CALIFORNIA TAX FACTS
In our ongoing pursuit to assist Orange County taxpayers understand and navigate the complexities of California's bloated tax system, OCTax highlights the following Tax Facts prepared by CalTax:
California levies a 7.25 percent general sales and use tax on consumers, which is the highest statewide rate in the nation. Local governments are permitted to levy additional sales and use taxes, and the combined rate of the additional local taxes should not exceed 2 percent. However, some local governments have been given special dispensation to go above this cap.
As of July 2019, California's combined state and federal gasoline taxes totals 79.18 cents per gallon, the highest in the nation.
Pennsylvania follows with 77.1 cents per gallon and Illinois trails with 73.38 cents per gallon.
California's personal income tax has the highest top rate and one of the most highly progressive structures in the nation. After passage of Proposition 30, California's top rate is 13.3 percent (including the 1 percent surcharge for mental health programs, for all personal income taxpayers with taxable income over $1 million). Hawaii is second, with a top rate of 11 percent.
Most small businesses are S Corporations, partnerships, or sole proprietorships, and pay their business taxes at the rates for individuals, which makes California's taxes on small businesses some of the most burdensome in the nation. Seven states do not impose a personal income tax.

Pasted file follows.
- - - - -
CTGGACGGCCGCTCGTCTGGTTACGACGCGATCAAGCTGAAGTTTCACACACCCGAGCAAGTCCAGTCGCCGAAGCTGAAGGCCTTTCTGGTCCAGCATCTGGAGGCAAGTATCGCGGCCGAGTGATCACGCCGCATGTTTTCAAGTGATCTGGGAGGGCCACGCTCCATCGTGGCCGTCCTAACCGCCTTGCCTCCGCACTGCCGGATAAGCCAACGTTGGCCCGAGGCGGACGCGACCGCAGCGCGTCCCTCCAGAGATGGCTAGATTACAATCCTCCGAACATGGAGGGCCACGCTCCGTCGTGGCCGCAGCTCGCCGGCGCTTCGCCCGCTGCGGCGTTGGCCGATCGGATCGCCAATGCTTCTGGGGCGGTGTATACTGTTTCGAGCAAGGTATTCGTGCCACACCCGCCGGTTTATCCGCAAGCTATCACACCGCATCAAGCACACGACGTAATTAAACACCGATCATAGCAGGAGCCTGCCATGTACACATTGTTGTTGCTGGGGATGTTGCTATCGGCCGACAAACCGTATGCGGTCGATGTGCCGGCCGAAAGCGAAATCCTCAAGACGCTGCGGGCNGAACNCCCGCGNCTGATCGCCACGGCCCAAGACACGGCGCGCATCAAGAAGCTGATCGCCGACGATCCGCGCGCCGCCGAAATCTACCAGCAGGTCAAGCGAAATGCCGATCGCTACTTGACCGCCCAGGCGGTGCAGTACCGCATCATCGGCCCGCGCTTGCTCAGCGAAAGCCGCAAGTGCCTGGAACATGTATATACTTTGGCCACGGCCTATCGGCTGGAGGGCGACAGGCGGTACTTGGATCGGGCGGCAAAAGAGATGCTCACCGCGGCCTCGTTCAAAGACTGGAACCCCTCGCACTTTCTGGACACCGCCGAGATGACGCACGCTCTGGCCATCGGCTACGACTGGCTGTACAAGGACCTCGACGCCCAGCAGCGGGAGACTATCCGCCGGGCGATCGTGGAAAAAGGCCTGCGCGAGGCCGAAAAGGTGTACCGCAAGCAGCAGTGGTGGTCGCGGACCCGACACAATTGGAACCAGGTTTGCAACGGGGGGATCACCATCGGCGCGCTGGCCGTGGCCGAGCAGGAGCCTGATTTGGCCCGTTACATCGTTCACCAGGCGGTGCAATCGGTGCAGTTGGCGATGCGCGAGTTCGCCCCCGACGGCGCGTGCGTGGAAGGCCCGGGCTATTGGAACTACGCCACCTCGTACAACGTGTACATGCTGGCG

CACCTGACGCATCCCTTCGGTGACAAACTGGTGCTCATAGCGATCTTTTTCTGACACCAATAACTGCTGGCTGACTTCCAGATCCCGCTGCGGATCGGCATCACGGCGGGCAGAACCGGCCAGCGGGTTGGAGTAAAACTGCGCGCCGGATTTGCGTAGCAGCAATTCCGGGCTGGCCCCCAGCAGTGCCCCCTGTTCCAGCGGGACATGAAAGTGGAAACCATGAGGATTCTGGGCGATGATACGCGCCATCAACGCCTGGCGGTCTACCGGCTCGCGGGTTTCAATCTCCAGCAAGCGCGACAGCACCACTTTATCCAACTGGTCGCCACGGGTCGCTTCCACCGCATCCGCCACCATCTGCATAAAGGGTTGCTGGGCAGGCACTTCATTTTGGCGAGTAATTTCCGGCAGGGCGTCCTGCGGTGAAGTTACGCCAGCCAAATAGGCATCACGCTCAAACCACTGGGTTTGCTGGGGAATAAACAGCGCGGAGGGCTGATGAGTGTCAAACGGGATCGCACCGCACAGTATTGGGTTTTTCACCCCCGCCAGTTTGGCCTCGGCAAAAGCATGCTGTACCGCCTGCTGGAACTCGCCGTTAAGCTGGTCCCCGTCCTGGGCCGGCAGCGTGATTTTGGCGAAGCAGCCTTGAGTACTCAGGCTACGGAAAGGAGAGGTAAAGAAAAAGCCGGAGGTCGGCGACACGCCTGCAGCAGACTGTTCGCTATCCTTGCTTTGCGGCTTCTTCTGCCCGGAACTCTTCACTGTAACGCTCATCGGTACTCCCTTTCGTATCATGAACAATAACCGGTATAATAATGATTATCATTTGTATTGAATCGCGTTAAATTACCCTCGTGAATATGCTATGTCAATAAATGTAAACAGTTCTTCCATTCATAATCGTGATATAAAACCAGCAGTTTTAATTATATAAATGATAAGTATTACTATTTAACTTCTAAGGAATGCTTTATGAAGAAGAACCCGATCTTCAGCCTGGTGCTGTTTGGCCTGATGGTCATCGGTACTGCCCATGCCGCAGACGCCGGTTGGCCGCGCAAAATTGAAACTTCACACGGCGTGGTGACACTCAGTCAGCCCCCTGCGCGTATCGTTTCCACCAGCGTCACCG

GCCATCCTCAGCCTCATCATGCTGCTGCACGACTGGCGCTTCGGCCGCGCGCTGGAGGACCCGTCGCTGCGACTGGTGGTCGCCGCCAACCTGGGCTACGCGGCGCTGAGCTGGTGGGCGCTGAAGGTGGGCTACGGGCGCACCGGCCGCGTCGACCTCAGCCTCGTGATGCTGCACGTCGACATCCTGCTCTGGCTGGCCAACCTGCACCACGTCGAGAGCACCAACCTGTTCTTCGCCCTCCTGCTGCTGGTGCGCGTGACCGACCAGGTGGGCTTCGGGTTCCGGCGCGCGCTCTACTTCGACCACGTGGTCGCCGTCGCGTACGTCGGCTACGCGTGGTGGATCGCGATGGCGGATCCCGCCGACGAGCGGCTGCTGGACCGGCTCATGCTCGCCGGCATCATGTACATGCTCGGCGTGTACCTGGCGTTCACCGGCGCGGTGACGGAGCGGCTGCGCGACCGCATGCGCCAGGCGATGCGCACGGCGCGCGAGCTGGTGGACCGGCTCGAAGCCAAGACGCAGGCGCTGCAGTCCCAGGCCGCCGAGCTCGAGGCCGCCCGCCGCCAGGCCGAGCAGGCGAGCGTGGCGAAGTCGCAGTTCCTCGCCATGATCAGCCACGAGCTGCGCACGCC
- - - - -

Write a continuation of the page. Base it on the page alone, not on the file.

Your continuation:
"Corporations looking to relocate, or even establish, a business in the West may shy away from California, as the state's 8.84 percent flat rate is the highest corporate tax rate in the West," the Tax Foundation said in 2011.
Nothing has changed, as the group's 2014 State Business Tax Climate Index report shows that other Western states still have much lower corporate tax rates. Nationally, only nine states have a higher top corporate tax rate than California (Alaska, Connecticut, Illinois, Iowa, Maine, Minnesota, New Jersey, Pennsylvania and Rhode Island).
The Tax Foundation ranks the 50 states based on the effective tax rates on owner-occupied housing. California was ranked as the 22th highest nationally. Without Proposition 13, the 1978 voter-approved initiative that set limits on property taxes for California property owners, the state likely would rank much worse.
Many California property owners also are required to pay costly parcel taxes. These are annual property taxes (not based upon the value of the property) imposed by many school districts, special districts and other jurisdictions.